Hon BILL ENGLISH: No, what is true is that when the National Party sets out to execute a policy that is challenging for the public, we make it quite transparent what we are going to do if we are elected, and we give the voters the chance to cast their votes knowing that those policies have been proposed. I would invite that member to set out just as transparently, and in detail before the election, the impact of his climate change policy on household costs so that voters have the chance to look at that.

We’d all be better able to cast intelligent votes if all parties were clear about the costs of their policies long before we cast our votes.

Coms staff better than polls


An interesting observation from Trans Tasman:

There is also an elephant in the room for Labour – around staff appointments. Usually when a party gets closer to Govt it has no difficulty hiring new communications staff. Most mornings, back in 1997-99, Labour MPs would trip over CVs shoved under the door by would-be spinmeisters. Same for National, 2006-08. But several luminaries of spin, not to mention a few Labour leaning press gallery types, have given David Cunliffe an “I’m flattered, maybe even a little curious, but no thanks” answer when approached.

This is probably a better pointer to next year’s election than iPredict, or any polls.

We can hope.

Which is why Cunliffe appointed his cousin to the job this week. No one else – well, no one who was any good – wanted the job.While Cunliffe says he recused himself from the selection process, we can probably put this claim in the same category as living in Herne Bay ‘cos of breastfeeding; helping create Fonterra; etc etc etc. Comms staff have to work closely with the party leader and if Cunliffe wasn’t involved in the appointment, it’s an extraordinary piece of negligence.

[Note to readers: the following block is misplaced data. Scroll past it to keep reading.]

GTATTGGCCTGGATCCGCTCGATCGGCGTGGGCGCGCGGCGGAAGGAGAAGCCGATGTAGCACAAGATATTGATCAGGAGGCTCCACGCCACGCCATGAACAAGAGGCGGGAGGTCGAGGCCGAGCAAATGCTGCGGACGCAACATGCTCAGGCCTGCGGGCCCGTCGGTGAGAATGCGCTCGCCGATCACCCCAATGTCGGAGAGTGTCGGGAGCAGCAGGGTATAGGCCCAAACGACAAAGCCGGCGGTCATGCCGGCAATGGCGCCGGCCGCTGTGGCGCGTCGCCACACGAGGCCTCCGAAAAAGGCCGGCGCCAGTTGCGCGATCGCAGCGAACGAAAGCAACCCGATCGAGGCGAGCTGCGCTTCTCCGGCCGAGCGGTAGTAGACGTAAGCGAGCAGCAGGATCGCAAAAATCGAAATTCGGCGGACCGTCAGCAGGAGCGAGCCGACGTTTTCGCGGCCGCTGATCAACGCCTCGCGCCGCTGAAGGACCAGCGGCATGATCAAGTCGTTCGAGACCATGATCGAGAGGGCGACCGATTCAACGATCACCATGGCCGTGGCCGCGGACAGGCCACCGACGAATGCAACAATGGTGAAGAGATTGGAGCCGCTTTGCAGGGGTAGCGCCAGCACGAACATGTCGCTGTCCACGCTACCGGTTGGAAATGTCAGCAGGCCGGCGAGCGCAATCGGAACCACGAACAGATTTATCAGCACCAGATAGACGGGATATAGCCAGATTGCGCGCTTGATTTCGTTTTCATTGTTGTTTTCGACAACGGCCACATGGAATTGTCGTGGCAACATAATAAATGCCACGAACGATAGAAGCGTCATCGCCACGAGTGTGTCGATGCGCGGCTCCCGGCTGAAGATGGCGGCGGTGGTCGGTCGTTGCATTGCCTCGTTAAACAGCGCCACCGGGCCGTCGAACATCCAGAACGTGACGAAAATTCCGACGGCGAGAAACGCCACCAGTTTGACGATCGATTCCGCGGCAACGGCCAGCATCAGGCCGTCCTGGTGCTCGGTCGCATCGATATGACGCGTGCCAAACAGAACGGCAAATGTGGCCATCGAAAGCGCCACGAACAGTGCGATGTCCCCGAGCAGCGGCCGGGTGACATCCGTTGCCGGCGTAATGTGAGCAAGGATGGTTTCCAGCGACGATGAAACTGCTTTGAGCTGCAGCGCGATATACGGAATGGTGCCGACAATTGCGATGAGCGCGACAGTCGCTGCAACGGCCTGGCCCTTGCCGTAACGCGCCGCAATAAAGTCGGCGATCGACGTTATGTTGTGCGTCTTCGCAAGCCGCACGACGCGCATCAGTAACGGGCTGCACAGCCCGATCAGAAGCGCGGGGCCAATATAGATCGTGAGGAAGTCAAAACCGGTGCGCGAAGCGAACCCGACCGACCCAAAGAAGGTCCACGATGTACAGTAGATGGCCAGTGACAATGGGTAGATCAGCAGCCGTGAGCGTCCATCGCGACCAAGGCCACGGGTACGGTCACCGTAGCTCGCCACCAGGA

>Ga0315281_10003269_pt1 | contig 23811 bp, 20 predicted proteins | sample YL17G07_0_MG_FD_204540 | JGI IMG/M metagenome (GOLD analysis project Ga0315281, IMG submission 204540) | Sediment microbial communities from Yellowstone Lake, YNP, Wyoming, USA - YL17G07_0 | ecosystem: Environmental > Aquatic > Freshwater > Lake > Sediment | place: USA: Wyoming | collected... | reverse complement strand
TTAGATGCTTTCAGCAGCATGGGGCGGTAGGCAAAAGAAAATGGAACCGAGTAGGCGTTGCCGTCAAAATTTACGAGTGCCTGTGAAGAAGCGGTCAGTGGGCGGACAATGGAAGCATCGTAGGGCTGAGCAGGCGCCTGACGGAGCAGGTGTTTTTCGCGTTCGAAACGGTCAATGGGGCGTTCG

I don’t see anything wrong in hiring a relative for a position like media director and chief press secretary.

I do think it’s strange for a party leader to not be involved in the appointment process.

What would it do if it was a private company?


KiwiRail is asking the Government to help pay for the cost of replacing the broken-down Cook Strait ferry the Aratere.

The company has still not worked out what went wrong, but is adamant it has not cut corners on maintenance of the ferry which lost one of its propellors near Tory Channel on 5 November. . .

KiwiRail was one of the last Labour government’s most expensive mistakes.

Labour paid far more for the company than it needed to and a great deal more than it was worth.

It’s performance since it became an SOE has been dismal and now it’s asking for more taxpayer funds.

What would it do if it was a private company and was faced with an unexpected major expense?

This is an argument for privatisation – in part or in full.

Regardless of what led to the loss of the propeller, the taxpayer shouldn’t be adding to the already large sum of money it’s spent on the company.

November 22 in history


498 – Symmachus was elected Pope in the Lateran Palace, while Laurentius was elected Pope in Santa Maria Maggiore.

845 – The first King of all Brittany, Nominoe defeated the Frankish king Charles the Bald at the Battle of Ballon near Redon.

1307 – Pope Clement V issued the papal bull Pastoralis Praeeminentiae which instructed all Christian monarchs in Europe to arrest all Templars and seize their assets.

1574 – Discovery of the Juan Fernández Islands off Chile.

1635 – Dutch colonial forces on Taiwan launched a pacification campaign against native villages, resulting in Dutch control of the middle and south of the island.